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10. Mohammed Habib’s history-rewriting

10. Mohammed Habib’s history-rewriting

It is but rarely that a secularist or a Muslim actually takes issue with what I have written. Mostly they resort to swearwords and the use of institutional power to deny me access to important forums. So, when someone does take the trouble of reading a book of mine and even writing a rebuttal, I will gladly oblige and take my turn to comment on the comment.

10.1. Mohammed Habib’s revolutionary project

‘The writings of the Dutch historian Koenraad Elst have recently become popular among the Hindutvavadis of India. He claims that official (or officially sanctioned) history in India is subject to ‘’negationism’ - the denial or playing down of Muslim crimes in the past, as well as of a history of Hindu-Muslim conflict.’ Thus writes Amber Habib in an article titled ‘Elst on Habib’, published on his private website.1

My attention was drawn to it by a friend in 1999, but it may be a few years older, being a reaction to my 1993 book Negationism in India: Concealing the Record of Islam. According to his homepage, Amber Habib turns out to be a Communist, son of Prof. Irfan Habib, grandson of Prof. Mohammed Habib, as well as grandnephew of Badruddin Tyabji, a leading Congress Muslim. The young mathematician living in Model Town, Delhi, has married a young lady with a Hindu name and Hindu looks, and after that he has started neglecting his website. Well, happiness is a sleeping website.1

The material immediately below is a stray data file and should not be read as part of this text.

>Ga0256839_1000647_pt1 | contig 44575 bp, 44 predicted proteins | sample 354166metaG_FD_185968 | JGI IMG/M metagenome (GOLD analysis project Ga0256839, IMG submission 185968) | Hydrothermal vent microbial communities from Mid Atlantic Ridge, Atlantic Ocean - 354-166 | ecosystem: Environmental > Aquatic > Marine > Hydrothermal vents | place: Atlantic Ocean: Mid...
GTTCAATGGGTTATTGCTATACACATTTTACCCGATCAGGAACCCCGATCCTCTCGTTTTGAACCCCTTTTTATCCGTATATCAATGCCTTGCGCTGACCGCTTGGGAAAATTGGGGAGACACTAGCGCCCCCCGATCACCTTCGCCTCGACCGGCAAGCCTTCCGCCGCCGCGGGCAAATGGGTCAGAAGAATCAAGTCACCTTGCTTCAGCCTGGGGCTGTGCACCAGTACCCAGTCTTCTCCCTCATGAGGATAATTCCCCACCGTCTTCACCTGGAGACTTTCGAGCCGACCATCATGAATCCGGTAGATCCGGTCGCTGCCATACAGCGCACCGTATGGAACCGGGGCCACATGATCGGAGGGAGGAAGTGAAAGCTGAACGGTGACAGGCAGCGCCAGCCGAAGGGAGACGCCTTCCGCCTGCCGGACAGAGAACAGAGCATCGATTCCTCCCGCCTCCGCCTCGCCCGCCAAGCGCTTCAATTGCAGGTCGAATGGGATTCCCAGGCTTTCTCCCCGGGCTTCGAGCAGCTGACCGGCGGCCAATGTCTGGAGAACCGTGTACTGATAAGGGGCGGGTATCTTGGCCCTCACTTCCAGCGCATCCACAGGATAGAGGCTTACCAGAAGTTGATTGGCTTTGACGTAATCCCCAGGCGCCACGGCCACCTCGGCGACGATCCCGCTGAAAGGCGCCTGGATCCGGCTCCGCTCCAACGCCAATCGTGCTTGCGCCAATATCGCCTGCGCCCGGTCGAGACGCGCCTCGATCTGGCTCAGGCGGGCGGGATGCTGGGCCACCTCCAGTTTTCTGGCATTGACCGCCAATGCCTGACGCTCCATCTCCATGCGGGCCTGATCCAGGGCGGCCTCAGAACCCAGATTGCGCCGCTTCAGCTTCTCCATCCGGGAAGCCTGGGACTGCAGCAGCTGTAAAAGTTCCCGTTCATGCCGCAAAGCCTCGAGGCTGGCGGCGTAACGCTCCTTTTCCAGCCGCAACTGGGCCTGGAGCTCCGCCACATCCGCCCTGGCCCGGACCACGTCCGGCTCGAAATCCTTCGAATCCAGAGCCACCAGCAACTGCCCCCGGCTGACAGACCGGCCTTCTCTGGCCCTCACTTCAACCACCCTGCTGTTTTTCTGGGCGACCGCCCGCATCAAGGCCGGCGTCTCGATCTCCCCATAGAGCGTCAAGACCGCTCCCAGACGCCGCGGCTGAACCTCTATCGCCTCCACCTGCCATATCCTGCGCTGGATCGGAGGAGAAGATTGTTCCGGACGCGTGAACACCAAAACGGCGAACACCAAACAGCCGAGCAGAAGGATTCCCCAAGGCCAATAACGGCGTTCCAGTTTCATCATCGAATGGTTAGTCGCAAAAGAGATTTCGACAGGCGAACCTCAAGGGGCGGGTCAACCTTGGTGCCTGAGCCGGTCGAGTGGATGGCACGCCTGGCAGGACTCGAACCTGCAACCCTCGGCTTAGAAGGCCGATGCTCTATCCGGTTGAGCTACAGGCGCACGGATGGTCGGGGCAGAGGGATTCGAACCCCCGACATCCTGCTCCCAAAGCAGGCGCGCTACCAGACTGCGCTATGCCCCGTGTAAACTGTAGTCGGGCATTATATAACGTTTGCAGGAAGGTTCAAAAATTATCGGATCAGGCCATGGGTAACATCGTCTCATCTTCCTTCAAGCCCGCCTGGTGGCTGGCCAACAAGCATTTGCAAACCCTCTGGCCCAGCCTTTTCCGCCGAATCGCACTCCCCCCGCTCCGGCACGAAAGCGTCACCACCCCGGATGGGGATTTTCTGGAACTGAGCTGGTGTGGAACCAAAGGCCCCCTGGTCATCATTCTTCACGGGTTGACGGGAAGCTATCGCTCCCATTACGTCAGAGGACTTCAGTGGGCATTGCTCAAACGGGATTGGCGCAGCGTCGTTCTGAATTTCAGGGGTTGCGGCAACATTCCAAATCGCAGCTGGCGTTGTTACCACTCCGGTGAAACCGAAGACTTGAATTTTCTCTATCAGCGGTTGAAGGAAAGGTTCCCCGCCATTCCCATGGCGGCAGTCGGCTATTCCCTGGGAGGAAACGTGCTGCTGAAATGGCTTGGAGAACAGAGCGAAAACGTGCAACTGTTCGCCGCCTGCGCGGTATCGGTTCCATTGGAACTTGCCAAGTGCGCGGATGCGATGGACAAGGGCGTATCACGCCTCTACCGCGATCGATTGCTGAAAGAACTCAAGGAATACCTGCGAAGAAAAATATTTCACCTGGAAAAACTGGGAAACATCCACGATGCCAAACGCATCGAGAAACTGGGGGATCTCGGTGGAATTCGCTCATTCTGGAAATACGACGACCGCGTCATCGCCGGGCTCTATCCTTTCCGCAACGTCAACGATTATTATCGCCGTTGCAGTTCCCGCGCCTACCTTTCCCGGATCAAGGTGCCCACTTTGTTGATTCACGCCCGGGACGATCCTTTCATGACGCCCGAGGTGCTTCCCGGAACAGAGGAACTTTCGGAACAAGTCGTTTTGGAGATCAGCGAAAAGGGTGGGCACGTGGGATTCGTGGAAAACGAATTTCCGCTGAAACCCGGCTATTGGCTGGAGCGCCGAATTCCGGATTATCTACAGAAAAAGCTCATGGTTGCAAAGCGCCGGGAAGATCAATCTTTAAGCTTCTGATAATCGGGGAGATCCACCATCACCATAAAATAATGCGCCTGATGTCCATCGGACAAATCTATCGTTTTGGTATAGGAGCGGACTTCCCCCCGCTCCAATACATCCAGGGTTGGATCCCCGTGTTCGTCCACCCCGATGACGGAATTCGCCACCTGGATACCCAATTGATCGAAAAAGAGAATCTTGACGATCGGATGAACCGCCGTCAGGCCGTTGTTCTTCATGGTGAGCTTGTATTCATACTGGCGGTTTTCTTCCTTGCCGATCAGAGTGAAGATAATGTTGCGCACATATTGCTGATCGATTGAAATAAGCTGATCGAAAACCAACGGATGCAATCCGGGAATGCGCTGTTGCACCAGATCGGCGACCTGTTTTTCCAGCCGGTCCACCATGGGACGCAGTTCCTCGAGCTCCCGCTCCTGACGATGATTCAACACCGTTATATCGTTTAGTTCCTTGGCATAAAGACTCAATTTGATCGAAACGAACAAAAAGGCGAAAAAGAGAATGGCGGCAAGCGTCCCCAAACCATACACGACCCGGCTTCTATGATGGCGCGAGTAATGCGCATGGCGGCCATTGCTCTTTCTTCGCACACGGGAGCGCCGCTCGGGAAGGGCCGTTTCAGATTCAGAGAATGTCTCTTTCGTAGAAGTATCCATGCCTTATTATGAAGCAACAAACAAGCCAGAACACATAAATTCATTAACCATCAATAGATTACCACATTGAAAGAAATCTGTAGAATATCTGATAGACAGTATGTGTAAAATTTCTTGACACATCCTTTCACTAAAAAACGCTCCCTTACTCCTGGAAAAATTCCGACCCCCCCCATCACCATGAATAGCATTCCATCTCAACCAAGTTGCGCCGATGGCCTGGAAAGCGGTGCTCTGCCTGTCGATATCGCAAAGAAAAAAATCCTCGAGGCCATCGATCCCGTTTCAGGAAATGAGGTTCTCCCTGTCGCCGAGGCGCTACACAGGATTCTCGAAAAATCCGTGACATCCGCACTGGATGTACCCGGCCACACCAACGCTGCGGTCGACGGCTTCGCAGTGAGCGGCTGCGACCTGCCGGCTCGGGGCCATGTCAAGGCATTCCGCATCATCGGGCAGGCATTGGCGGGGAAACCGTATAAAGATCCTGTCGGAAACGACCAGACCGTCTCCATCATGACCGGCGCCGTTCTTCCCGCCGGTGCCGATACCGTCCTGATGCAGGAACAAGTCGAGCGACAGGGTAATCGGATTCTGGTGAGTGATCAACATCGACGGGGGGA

He seems to be a jolly good fellow, but having grown up with a reverence for Nehru and Lenin, his view of the Hindu-Muslim conflict is rather unfair. That is to say, by sounding balanced when commenting on a highly asymmetrical conflict, it does injustice to one of the parties. He sums up his view in this verse from Kabir: ‘Hindu says Ram is the beloved, the Turk [Muslim] says Rahim. Then they kill each other. No one knows the secret.’ Kabir belonged to a breed of Hindu converts to Islam who had retained their Hindu spiritual consciousness but poisoned it by imbibing categories of Islamic monotheism. He was the founder of the Santa-mata which had Hindu Bhakti of the Purans as its stock-in-trade but which paraded a monotheistic facade and poured contempt on the Hindu Pandit and the Muslim Mullah without knowing even the ABCD of Islam. That explains his great popularity in Nehruvian circles who know their Islam quite superficially but have developed contempt for Hinduism about which they know even less. Anyway, picking up a quarrel in the middle is pretty safe and mentally undemanding. But Kabir’s symmetry is false. No Hindu ever killed a Muslim simply for not worshipping Rama, but numerous Hindus were killed by Muslims purely for not worshipping Rahim.